Erb’s Palsy Claims in Washington, D.C., Maryland and Virginia

Erb’s palsy is one of the most common birth injuries in the United States. This injury is caused by excessive stretching of your child’s brachial plexus, a bundle of nerves that control shoulder, arm and hand movement. The condition is a frequent result of medical malpractice.

There are four types of injuries that can result from overstretching the brachial plexus:

  • Avulsion – occurring when a nerve is torn from the spine.
  • Rupture – occurring when a nerve tears, but stays attached to the spine.
  • Neuroma – a result of a rupture, neuroma occurs when a torn nerve attempts to repair itself and develops scar tissue around the injury.
  • Praxis – occurs when damage does not result in a tear. Praxis generally heals on its own within three months.
    Depending on the severity of your child’s injury, Erb’s palsy may result in long-term or permanent disability and a lifetime of medical expenses and other effects. With resources spanning the country, The Cochran Firm DC’s injury attorneys have the experience and talent necessary to hold negligent healthcare providers responsible who cause Erb’s palsy in Washington, D.C., Maryland and Virginia.

If You’ve Been a Victim of Medical Malpractice:

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Causes of Erb’s Palsy

Like cerebral palsy, Erb’s palsy can be caused by medical negligence. Erb’s palsy commonly results from a condition known as shoulder dystocia. In shoulder dystocia, your baby’s shoulders become stuck against your pelvic bone during delivery. There are accepted standards for delivering a baby experiencing this complication, and other actions taken in this situation can result in Erb’s palsy.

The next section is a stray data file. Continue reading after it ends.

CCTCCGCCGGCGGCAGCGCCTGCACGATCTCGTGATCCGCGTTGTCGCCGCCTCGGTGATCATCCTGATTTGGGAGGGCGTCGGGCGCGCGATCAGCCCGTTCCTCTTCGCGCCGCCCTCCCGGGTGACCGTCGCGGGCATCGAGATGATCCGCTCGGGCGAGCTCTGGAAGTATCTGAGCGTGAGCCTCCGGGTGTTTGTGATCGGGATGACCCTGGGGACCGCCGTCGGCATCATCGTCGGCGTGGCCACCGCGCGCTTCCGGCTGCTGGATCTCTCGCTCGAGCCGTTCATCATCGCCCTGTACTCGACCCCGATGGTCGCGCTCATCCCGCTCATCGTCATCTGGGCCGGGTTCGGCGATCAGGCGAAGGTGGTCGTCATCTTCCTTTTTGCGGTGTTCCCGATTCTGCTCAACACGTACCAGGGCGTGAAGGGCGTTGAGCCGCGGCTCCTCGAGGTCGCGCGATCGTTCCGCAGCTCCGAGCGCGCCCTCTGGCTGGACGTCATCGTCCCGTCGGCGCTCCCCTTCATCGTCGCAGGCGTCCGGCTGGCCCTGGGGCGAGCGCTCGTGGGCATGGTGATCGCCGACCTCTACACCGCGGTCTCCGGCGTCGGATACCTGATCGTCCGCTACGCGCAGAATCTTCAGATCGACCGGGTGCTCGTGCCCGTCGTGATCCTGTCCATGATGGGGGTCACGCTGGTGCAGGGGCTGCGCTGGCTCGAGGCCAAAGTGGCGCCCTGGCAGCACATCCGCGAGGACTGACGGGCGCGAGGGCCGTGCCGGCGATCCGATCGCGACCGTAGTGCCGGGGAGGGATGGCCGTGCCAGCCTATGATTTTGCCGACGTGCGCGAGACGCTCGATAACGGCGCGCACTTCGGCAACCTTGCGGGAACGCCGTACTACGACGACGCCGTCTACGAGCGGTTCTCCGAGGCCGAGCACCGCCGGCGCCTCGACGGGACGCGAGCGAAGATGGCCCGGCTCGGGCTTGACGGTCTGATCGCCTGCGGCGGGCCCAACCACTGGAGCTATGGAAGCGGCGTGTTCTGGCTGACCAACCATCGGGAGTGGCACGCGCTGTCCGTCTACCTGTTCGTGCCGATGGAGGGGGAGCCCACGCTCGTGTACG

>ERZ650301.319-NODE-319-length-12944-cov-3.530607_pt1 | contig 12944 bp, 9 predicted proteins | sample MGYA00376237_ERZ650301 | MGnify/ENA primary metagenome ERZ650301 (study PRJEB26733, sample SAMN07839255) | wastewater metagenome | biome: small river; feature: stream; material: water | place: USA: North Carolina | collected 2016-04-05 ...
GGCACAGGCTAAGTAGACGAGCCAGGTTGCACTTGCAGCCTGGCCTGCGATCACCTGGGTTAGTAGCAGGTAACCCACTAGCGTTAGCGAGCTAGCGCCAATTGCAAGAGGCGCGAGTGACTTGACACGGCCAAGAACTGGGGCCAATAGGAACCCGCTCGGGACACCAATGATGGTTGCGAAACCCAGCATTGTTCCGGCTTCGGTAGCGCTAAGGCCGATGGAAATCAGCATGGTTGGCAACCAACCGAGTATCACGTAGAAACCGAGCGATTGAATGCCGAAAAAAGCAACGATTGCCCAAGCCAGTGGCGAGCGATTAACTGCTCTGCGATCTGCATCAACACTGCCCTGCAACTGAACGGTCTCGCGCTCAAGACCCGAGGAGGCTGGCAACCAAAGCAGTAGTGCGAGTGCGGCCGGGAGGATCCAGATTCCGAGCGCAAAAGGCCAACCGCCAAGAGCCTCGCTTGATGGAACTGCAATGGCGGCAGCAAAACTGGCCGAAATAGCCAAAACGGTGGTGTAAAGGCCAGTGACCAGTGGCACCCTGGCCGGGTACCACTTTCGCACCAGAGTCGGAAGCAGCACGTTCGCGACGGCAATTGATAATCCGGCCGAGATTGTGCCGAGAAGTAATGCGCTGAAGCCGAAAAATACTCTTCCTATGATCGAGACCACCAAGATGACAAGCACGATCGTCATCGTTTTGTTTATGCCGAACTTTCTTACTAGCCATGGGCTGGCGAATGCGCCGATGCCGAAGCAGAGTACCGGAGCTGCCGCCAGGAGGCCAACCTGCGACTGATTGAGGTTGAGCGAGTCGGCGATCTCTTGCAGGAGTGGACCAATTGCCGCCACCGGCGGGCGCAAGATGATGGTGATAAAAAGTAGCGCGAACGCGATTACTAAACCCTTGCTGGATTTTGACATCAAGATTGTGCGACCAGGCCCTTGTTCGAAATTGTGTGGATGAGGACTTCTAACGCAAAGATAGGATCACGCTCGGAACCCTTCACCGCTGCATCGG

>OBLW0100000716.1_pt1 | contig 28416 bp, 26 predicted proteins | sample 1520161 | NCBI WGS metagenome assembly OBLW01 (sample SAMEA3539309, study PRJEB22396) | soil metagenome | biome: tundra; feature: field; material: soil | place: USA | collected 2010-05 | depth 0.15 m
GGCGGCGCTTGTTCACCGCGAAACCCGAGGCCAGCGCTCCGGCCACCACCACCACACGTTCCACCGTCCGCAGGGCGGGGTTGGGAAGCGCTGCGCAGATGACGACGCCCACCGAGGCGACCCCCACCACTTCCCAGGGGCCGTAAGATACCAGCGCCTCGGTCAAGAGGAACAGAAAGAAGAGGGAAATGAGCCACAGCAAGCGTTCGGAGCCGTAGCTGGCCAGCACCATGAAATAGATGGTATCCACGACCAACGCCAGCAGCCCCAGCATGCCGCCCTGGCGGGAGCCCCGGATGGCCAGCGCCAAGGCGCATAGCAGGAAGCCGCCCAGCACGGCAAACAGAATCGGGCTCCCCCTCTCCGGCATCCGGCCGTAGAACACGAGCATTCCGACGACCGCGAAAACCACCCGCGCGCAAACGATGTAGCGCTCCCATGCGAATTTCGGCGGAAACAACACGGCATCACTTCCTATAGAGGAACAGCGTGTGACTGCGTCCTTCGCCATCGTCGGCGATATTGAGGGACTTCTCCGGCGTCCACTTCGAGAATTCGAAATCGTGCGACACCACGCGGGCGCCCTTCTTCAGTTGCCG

It is possible that your doctor was caught unawares, and did not foresee this complication. However, the potential for shoulder dystocia is easily recognizable during pregnancy by factors including:

  • Fetal pre-birth weight of more than eight pounds, 14 ounces
  • Maternal diabetes
  • Maternal obesity or maternal weight gain of more than 35 pounds
  • Gestation for more than 40 weeks
  • Short maternal stature
  • Maternal contracted or flat pelvis

No matter the cause of shoulder dystocia or if it was a known risk factor prior to delivery, all medical professionals attending the birth of your child have a duty to provide you with a procedure that minimizes risk and takes a reasonable course of action when responding to unforeseen circumstances.

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